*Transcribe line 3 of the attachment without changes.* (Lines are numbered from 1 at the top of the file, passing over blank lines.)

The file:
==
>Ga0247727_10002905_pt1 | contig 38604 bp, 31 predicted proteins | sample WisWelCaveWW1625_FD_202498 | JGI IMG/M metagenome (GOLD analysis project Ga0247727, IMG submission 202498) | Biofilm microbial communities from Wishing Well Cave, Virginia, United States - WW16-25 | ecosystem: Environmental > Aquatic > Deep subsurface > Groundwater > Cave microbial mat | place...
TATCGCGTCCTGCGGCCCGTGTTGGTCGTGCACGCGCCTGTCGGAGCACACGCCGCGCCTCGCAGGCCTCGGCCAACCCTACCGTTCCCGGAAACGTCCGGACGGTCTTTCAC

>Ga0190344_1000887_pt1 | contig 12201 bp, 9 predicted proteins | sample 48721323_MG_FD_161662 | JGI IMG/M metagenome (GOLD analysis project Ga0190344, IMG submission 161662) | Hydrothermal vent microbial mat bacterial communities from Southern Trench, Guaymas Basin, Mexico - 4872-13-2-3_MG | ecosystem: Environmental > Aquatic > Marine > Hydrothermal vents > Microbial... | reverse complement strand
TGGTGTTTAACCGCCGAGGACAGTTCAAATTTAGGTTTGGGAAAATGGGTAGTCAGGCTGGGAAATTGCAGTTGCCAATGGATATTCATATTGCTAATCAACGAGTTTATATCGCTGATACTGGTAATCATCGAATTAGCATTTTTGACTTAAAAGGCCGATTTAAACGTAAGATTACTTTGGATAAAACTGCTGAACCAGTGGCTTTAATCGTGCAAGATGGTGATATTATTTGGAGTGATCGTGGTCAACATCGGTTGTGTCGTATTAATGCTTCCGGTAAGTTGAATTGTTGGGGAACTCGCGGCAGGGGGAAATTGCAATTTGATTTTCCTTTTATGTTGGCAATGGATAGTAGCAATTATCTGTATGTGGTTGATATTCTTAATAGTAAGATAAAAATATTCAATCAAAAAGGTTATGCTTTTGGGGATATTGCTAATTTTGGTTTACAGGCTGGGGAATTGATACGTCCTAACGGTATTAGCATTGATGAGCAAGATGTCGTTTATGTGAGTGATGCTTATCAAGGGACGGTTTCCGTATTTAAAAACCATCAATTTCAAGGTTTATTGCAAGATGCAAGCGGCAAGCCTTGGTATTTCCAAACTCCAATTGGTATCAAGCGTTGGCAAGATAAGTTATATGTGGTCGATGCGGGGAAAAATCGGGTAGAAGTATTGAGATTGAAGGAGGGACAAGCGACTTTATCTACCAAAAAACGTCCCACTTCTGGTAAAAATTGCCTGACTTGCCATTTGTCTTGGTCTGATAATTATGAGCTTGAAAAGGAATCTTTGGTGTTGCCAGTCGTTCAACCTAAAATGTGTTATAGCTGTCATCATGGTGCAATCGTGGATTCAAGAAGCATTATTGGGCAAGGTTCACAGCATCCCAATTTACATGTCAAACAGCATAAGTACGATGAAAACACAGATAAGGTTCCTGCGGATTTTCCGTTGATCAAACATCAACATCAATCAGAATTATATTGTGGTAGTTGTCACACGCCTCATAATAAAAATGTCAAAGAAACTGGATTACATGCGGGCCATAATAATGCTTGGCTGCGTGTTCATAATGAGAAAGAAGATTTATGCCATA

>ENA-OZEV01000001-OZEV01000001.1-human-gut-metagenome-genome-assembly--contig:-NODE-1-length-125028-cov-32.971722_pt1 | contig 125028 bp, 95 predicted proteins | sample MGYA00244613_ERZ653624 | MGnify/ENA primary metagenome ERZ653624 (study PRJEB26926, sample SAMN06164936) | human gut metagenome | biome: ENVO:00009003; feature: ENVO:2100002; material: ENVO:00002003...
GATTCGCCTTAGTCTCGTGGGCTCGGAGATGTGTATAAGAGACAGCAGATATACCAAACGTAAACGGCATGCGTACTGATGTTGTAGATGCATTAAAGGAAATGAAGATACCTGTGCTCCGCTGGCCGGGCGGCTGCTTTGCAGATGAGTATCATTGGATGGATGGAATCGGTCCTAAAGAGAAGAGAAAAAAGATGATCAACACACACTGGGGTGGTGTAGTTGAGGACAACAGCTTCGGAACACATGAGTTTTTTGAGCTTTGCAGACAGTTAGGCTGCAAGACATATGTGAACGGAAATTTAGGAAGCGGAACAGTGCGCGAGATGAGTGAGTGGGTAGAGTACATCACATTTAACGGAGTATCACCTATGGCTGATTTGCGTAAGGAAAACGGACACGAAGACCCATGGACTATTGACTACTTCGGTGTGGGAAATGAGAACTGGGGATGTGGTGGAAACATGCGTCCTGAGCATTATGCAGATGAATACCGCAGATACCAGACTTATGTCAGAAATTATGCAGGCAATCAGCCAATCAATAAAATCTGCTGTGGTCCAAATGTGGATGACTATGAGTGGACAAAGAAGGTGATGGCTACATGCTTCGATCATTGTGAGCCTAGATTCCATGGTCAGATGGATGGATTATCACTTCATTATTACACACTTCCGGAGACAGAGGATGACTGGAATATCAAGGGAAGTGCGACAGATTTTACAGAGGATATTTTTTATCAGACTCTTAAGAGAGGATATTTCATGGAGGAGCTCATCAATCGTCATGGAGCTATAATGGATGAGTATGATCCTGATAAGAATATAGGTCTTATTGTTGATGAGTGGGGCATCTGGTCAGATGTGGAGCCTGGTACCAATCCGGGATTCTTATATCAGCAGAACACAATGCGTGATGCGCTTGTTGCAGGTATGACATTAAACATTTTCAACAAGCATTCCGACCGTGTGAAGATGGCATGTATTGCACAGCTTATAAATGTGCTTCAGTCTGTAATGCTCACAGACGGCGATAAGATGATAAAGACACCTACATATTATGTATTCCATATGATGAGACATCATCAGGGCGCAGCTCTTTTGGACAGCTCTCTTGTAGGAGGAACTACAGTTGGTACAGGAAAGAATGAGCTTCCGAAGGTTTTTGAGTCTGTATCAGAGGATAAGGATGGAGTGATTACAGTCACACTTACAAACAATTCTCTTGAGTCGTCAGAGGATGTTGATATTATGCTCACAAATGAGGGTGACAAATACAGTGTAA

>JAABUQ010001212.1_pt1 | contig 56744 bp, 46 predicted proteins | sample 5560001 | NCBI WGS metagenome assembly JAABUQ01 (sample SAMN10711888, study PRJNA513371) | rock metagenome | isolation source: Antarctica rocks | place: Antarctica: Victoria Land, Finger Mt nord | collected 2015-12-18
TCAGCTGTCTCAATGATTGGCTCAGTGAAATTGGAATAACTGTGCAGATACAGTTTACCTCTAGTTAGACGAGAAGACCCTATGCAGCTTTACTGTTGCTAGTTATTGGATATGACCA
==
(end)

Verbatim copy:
>Ga0190344_1000887_pt1 | contig 12201 bp, 9 predicted proteins | sample 48721323_MG_FD_161662 | JGI IMG/M metagenome (GOLD analysis project Ga0190344, IMG submission 161662) | Hydrothermal vent microbial mat bacterial communities from Southern Trench, Guaymas Basin, Mexico - 4872-13-2-3_MG | ecosystem: Environmental > Aquatic > Marine > Hydrothermal vents > Microbial... | reverse complement strand